• Leaving the skin on is a great way to lower the amount of fat that gets absorbed into the potato while it cooks. This helps keep them healthy.

Fact 33: British people love their chips but eat them in some odd ways.

  • People in Britain love to dunk their chips in a sauce or side. Gravy is a common one, with beans and tomato ketchup close behind.
  • Smothering chips in cheese is another way of eating them. It’s not uncommon to see a bag of chips covered in thick, gooey cheese on the British streets!

Fact 34: The ‘chip buttie’ is real.

  • This is a common meal eaten by holidaymakers in British seaside towns!
  • The sandwich-like meal consists of 2 slices of bread, smothered in tomato ketchup, with chips as the main filling.

Fact 35: Chips can be eaten at any time.

  • Although chips are thought of as a side to a meal, they are often eaten alongside a breakfast.
  • Hash browns and fried potatoes can often be found as part of the ‘good-old’ English breakfast. Lovely Jubbly!

Fact 36: The most mashed potato eaten was 598g in 30 seconds.

  • André Ortolf, from Germany, won the title in 2016.
  • André wolfed down masses of instant mash potato in this challenge.

Fact 37: Benjamin Franklin attended a banquet where the fare was to be paid in potatoes.

  • These potatoes were to be prepared in 20 different ways.
  • By doing this he extinguished some of the unpopular beliefs people had about potatoes.

Fact 38: ‘Potato pay’ bribery system is real.

  • This new currency is used between parents and children.
  • The system is used to bribe children to eat foods that they don’t want to eat.

Fact 39: British people love their crisps.

  • Britain’s favorite crisps are; Doritos, Walkers, and Pringles.
  • While their least favorites are; Jacobs Minis, Walkers Salt and Shake, Nik-Nacks and Squares.

Fact 40: The International Potato Centre, or CIP, was established in 1971.

  • This is a research and development organization that focuses on enhancing the availability of affordable and nutritious foods globally.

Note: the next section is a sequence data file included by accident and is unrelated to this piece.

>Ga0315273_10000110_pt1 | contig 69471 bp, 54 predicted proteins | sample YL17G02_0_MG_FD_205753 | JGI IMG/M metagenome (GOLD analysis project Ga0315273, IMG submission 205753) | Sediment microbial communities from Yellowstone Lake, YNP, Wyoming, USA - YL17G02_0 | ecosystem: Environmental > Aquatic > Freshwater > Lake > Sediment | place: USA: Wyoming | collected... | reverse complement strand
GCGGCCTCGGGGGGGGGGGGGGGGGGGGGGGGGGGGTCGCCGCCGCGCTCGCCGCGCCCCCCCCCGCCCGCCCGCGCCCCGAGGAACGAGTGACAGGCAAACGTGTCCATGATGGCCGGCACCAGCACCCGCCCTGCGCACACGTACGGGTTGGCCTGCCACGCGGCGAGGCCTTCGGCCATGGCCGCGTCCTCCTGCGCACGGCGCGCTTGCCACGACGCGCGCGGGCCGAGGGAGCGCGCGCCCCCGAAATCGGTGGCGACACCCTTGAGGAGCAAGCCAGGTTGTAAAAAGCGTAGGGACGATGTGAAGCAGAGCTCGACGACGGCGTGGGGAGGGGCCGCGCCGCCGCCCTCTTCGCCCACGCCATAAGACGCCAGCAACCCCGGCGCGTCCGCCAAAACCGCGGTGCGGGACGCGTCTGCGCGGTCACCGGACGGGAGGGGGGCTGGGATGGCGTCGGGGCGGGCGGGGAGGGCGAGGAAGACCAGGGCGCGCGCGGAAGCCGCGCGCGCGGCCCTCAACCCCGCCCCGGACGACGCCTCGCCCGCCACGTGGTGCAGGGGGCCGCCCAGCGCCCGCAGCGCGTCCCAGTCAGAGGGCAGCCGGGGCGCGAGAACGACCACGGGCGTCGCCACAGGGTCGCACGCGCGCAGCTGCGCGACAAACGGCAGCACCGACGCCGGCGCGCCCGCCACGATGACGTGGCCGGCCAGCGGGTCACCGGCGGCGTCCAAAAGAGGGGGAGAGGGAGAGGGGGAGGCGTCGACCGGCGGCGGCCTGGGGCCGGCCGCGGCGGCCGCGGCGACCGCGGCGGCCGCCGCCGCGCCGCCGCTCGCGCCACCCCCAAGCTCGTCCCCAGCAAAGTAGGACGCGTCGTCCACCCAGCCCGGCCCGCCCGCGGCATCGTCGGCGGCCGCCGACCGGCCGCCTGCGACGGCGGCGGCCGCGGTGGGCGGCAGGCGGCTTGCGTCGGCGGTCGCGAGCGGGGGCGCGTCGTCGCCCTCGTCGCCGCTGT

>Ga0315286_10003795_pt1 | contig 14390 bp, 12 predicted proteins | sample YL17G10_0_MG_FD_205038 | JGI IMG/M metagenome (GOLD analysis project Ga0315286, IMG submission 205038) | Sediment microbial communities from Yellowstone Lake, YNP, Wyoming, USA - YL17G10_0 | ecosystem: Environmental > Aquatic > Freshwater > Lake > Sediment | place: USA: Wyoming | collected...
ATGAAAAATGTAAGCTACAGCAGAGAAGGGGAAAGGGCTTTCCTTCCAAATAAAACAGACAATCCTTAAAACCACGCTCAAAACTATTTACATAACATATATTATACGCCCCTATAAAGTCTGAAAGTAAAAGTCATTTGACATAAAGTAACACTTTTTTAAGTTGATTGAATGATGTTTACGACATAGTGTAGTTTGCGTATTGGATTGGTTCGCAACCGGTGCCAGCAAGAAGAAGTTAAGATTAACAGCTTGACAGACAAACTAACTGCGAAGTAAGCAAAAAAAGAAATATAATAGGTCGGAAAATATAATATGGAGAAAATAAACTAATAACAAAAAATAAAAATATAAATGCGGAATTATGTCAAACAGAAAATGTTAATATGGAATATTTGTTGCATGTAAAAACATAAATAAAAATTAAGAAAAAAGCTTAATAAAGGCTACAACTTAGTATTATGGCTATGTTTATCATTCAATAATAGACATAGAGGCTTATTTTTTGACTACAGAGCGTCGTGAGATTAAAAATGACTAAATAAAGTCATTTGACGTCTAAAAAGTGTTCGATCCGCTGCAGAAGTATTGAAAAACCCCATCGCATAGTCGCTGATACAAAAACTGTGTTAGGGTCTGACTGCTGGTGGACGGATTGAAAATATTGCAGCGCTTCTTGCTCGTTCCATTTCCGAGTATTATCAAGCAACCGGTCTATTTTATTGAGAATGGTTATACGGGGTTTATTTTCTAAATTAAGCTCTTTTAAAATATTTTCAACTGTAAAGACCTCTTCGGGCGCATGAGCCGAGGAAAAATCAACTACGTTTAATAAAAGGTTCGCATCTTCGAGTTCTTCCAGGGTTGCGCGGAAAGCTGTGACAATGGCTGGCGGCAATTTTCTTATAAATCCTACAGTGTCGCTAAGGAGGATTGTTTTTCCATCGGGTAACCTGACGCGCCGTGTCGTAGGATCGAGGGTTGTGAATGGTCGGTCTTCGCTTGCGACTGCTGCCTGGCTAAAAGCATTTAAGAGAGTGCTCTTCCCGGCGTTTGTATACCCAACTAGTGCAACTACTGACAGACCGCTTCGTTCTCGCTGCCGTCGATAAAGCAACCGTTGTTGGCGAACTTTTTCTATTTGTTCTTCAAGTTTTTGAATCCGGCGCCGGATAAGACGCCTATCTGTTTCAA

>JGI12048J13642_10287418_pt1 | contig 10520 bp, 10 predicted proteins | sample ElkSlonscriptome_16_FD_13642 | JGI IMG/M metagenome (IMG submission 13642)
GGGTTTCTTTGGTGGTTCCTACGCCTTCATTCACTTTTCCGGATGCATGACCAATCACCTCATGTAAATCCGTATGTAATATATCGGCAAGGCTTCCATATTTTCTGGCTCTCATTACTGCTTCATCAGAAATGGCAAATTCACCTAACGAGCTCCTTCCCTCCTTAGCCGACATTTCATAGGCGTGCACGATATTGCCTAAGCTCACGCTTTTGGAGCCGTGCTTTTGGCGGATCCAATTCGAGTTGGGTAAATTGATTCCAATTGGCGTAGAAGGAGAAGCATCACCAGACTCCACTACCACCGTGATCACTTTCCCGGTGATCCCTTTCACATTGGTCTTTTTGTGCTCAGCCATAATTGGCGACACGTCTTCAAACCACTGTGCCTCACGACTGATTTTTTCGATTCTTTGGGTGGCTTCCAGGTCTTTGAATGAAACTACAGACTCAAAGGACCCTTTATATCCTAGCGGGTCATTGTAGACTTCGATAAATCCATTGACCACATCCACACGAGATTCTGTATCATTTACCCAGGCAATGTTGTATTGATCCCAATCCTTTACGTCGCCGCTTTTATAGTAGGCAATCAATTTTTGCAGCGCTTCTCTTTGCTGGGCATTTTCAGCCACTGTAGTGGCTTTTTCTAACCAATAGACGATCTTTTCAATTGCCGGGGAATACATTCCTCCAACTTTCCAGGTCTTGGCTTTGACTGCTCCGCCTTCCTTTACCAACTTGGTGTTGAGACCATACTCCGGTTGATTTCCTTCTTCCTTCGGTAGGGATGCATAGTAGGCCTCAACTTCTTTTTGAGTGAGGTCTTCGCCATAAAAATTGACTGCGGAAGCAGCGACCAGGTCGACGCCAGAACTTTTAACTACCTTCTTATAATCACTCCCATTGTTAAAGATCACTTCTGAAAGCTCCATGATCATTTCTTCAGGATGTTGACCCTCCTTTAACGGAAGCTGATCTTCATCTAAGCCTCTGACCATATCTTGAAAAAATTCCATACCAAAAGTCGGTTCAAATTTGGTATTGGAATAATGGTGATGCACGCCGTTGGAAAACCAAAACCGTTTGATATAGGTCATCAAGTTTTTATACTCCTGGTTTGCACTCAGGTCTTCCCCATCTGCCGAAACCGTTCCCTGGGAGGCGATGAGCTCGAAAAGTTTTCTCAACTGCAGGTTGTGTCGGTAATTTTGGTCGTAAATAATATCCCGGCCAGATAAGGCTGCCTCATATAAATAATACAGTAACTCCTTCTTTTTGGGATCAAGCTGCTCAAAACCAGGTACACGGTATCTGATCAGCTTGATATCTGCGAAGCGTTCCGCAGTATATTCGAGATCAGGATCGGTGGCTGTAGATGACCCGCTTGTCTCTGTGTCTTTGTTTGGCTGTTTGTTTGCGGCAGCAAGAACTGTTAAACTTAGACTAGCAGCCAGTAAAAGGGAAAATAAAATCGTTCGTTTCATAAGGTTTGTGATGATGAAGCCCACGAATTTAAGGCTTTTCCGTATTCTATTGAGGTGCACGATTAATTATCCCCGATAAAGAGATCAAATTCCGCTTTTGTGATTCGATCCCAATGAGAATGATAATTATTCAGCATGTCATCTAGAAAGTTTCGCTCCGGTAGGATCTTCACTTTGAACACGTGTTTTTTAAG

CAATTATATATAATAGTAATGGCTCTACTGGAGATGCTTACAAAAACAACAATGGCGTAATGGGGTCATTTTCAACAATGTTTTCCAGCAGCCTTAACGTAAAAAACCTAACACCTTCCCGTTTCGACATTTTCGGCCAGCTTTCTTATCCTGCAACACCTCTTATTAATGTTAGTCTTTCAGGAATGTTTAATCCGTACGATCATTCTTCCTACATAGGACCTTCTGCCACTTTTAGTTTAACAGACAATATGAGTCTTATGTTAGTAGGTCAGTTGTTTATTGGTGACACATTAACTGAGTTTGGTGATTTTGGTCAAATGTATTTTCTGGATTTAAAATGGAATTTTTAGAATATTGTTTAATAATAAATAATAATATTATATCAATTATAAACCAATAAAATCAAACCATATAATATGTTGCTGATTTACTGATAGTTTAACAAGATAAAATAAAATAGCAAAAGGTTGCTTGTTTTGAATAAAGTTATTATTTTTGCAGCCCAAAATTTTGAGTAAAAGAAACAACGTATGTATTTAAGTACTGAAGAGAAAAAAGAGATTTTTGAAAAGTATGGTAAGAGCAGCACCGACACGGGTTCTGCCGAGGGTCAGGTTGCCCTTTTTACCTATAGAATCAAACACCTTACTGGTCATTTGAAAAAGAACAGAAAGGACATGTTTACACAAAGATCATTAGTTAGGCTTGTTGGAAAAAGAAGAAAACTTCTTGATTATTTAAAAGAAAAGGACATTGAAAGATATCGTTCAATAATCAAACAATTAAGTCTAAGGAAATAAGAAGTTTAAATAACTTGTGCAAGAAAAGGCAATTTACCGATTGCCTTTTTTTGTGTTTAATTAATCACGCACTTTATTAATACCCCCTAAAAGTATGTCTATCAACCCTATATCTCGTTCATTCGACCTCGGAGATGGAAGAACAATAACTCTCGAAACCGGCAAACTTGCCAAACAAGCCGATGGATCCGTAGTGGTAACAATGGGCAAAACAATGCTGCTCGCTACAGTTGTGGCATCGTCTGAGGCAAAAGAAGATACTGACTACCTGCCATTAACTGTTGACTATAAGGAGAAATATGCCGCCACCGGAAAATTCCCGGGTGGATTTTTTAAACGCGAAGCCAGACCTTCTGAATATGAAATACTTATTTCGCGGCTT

• So far, the CIP has helped over 5 million households in Asia and Africa receive nutritious foods.

Fact 41: There are myths surrounding the potato.

  • First, hanging a dried potato around the neck was said to cure rheumatism.
  • Second, a peeled potato kept in a pocket was said to cure toothache.

Fact 42: Potatoes were a dessert.

  • Potatoes were once served as desserts in the 18th century.
  • The potatoes would be heated, then either salted, sugared or both, and finally, served.

Fact 43: You can make potato ice cream!

  • Potato ice cream is a vegan dish.
  • The ice cream is said to have half the calories a normal ice cream contains.

Fact 44: Potato racing.

  • In the 19th century, people would climb onto a horse or run around on foot trying to find potatoes.
  • People still play these games today.

Fact 45: The Queen gave Sir Walter Raleigh lands in Ireland to farm potatoes.

  • He was given 40,000 acres of land.
  • This event is so famous that some potatoes today are called Irish potatoes because of the contribution made by Sir Raleigh.

Fact 46: Marie Antoinette wore potatoes in her hair.

  • This sparked interest amongst the Parisians, who started doing the same.
  • Even Louis XVI wore a potato in his buttonhole, to encourage farmers to grow more potatoes.

Fact 47: Gold miners would trade gold for potatoes.

  • They believed that potatoes cured scurvy, and were prized food because of it.
  • Today, a medium-sized potato would be worth a fortune by these standards.

Fact 48: Mr. Potato Head is a famous plastic toy that can be decorated.

  • He was created in 1952.
  • He is married to Mrs. Potato Head in the Toy Story movies.

Fact 49: Some potato varieties are hard to come by.

  • In Britain, it is difficult to find Lady Christl, Dunbar Rover, and Mr. Little’s Yetholm Gypsy.
  • You may be able to find them at special farming events, or even at a specialized farm.

Fact 50: American’s like to keep their potatoes simple.

  • 28% like them mashed.
  • 25% like them baked.